February 28, 2013 • 8:45 am
The first step in making a diagnosis of Addison’s disease is to perform basic blood tests, which commonly show abnormalities that point to hypoadrenocorticism as the potential problem.
Full article Animal Endocrine Clinic: How Is Canine Addison’s Disease Best Diagnosed?
Filed under: Addison's, Blood work
November 5, 2012 • 10:57 pm
The thing about Addison’s disease is that you have to be thinking about it to find it.
The key to diagnosing Addison’s is suspicion. The clinical signs that pets show are often exactly like the signs we see in many other diseases such as acute kidney failure and inflammatory bowel disease. If you’re not thinking it, you will not find it.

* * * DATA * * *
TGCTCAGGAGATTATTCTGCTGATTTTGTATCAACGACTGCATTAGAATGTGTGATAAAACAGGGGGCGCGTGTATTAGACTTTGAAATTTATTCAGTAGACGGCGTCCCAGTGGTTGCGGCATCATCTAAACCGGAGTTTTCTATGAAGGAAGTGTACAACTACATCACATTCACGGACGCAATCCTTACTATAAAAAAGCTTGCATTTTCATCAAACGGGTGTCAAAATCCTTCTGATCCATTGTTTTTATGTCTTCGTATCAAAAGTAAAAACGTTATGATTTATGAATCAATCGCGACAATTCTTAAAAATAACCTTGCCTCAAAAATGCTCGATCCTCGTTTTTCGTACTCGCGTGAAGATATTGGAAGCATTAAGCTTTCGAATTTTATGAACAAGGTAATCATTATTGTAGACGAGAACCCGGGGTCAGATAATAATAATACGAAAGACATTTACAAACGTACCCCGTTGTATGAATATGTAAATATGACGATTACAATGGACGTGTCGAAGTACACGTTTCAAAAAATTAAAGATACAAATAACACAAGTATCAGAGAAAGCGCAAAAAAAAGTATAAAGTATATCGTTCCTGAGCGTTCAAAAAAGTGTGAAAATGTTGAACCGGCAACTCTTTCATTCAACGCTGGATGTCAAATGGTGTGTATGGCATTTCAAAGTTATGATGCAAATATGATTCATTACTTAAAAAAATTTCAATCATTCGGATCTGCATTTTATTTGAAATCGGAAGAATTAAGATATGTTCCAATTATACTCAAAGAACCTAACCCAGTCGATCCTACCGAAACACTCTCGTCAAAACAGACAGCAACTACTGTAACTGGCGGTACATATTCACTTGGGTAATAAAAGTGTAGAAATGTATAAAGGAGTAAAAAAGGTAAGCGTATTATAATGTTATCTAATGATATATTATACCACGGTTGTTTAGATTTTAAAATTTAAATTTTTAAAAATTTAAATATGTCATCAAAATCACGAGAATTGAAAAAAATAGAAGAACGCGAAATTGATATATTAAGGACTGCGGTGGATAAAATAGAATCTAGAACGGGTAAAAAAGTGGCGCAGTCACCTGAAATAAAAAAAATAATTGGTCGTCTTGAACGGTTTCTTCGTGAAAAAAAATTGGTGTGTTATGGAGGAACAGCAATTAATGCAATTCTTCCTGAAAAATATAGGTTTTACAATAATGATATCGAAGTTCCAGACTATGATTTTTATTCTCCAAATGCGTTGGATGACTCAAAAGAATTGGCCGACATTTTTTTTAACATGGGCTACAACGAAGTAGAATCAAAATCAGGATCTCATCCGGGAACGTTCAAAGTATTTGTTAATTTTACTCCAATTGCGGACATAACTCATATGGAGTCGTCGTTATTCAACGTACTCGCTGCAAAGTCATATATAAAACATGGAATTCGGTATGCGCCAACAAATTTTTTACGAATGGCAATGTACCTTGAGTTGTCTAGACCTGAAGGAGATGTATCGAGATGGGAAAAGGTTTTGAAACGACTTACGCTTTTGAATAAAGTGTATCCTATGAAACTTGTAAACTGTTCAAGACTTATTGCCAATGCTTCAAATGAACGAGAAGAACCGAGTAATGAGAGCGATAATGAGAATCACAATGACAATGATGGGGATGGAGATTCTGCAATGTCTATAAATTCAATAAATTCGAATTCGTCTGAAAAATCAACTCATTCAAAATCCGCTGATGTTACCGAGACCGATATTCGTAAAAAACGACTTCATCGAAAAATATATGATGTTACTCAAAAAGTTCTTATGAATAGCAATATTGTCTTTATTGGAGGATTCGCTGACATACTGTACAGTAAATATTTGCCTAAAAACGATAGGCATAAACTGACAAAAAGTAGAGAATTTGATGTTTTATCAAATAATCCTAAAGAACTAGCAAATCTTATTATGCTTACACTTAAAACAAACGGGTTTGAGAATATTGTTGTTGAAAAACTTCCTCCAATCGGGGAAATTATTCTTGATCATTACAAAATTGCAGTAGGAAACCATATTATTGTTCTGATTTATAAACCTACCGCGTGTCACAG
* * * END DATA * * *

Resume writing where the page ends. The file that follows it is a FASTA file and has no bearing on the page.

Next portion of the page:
Full article Leo’s Pet Care: The Thing about Addison’s
Filed under: Addison's, Hypoadrenocorticism
February 20, 2011 • 10:04 pm
Adrenal glands are part of your dog’s endocrine system. They are located next to the kidneys, and they produce many types of hormones that are essential to normal body function.
These two diseases represent deficient and excess conditions of the adrenal gland hormones.
Read more at Dawg Business: Medical Jargon Explained: Hypo- versus Hyperadrenocorticism
Filed under: Addison's, Adrenal glands, Cushing's, Hyperadrenocorticism, Hypoadrenocorticism
February 20, 2011 • 9:59 pm
In dogs with Addison’s disease, there is a deficiency of the corticosteroid hormones.
It is unusual to discover the direct cause of this deficiency unless the patient is taking medications that disrupt adrenal balance (like ketoconazole, Lysodren or trilostane) but, fortunately, the disease can be managed with the administration of corticosteroid hormones even if the cause of the deficiency is unknown.
Read more at Veterinary Partner: Addison’s Disease
Filed under: Addison's, Adrenal glands, Hypoadrenocorticism